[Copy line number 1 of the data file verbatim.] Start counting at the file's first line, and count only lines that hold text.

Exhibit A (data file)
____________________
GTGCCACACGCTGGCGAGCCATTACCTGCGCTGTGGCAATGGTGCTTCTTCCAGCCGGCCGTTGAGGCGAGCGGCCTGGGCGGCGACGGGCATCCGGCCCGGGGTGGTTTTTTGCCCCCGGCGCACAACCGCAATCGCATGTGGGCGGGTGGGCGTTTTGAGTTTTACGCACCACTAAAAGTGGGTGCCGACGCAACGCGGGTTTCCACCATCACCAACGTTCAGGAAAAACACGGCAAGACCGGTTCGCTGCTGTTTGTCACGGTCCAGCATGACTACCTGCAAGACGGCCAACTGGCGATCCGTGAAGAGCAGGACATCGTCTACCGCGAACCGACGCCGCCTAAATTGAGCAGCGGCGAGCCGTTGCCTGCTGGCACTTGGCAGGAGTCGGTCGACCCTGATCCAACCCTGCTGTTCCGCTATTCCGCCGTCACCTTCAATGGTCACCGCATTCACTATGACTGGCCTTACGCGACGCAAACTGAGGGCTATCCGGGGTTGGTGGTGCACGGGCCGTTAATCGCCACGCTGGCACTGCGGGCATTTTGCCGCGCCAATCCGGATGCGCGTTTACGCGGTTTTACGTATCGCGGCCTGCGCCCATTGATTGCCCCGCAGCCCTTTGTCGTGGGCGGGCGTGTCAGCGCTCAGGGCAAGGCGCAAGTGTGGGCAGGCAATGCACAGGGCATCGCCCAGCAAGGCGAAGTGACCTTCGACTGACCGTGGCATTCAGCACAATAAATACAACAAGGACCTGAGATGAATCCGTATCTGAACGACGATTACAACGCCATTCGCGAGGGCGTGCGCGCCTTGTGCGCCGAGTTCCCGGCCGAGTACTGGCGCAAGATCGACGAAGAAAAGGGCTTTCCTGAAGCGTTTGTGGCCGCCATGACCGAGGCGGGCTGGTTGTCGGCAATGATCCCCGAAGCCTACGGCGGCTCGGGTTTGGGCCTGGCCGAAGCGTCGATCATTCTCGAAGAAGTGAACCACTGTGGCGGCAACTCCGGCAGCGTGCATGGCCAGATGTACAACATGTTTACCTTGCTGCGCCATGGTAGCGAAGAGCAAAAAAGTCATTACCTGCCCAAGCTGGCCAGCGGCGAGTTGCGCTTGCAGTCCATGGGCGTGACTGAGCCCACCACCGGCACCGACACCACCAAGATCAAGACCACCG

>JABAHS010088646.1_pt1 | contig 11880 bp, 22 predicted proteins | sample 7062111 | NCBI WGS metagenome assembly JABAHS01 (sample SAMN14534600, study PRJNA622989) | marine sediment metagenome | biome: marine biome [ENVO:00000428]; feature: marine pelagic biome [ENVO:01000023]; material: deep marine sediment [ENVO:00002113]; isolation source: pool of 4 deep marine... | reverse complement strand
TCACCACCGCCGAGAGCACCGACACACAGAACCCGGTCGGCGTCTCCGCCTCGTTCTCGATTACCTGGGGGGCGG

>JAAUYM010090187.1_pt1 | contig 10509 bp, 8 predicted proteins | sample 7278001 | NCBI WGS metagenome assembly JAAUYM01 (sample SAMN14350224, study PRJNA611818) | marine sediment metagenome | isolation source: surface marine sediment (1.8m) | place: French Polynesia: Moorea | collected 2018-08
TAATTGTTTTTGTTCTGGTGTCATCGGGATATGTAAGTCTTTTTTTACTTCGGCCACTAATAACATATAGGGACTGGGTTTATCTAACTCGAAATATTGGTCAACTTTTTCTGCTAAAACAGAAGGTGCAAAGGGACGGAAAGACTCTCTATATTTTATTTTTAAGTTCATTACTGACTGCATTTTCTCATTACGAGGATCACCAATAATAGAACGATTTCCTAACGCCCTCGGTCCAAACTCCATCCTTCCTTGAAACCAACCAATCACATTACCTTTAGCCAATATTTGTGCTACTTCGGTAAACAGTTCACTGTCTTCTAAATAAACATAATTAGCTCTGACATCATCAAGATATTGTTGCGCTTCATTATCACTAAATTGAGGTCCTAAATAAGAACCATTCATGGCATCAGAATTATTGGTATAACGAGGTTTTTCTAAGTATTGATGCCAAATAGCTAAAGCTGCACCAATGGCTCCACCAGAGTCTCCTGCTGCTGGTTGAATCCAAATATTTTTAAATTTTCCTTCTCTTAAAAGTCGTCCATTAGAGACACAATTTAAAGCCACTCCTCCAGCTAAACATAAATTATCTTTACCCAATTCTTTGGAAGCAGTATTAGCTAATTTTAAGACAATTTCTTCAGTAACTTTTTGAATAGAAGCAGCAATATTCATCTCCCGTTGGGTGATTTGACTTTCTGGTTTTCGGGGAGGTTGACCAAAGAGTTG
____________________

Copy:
GTGCCACACGCTGGCGAGCCATTACCTGCGCTGTGGCAATGGTGCTTCTTCCAGCCGGCCGTTGAGGCGAGCGGCCTGGGCGGCGACGGGCATCCGGCCCGGGGTGGTTTTTTGCCCCCGGCGCACAACCGCAATCGCATGTGGGCGGGTGGGCGTTTTGAGTTTTACGCACCACTAAAAGTGGGTGCCGACGCAACGCGGGTTTCCACCATCACCAACGTTCAGGAAAAACACGGCAAGACCGGTTCGCTGCTGTTTGTCACGGTCCAGCATGACTACCTGCAAGACGGCCAACTGGCGATCCGTGAAGAGCAGGACATCGTCTACCGCGAACCGACGCCGCCTAAATTGAGCAGCGGCGAGCCGTTGCCTGCTGGCACTTGGCAGGAGTCGGTCGACCCTGATCCAACCCTGCTGTTCCGCTATTCCGCCGTCACCTTCAATGGTCACCGCATTCACTATGACTGGCCTTACGCGACGCAAACTGAGGGCTATCCGGGGTTGGTGGTGCACGGGCCGTTAATCGCCACGCTGGCACTGCGGGCATTTTGCCGCGCCAATCCGGATGCGCGTTTACGCGGTTTTACGTATCGCGGCCTGCGCCCATTGATTGCCCCGCAGCCCTTTGTCGTGGGCGGGCGTGTCAGCGCTCAGGGCAAGGCGCAAGTGTGGGCAGGCAATGCACAGGGCATCGCCCAGCAAGGCGAAGTGACCTTCGACTGACCGTGGCATTCAGCACAATAAATACAACAAGGACCTGAGATGAATCCGTATCTGAACGACGATTACAACGCCATTCGCGAGGGCGTGCGCGCCTTGTGCGCCGAGTTCCCGGCCGAGTACTGGCGCAAGATCGACGAAGAAAAGGGCTTTCCTGAAGCGTTTGTGGCCGCCATGACCGAGGCGGGCTGGTTGTCGGCAATGATCCCCGAAGCCTACGGCGGCTCGGGTTTGGGCCTGGCCGAAGCGTCGATCATTCTCGAAGAAGTGAACCACTGTGGCGGCAACTCCGGCAGCGTGCATGGCCAGATGTACAACATGTTTACCTTGCTGCGCCATGGTAGCGAAGAGCAAAAAAGTCATTACCTGCCCAAGCTGGCCAGCGGCGAGTTGCGCTTGCAGTCCATGGGCGTGACTGAGCCCACCACCGGCACCGACACCACCAAGATCAAGACCACCG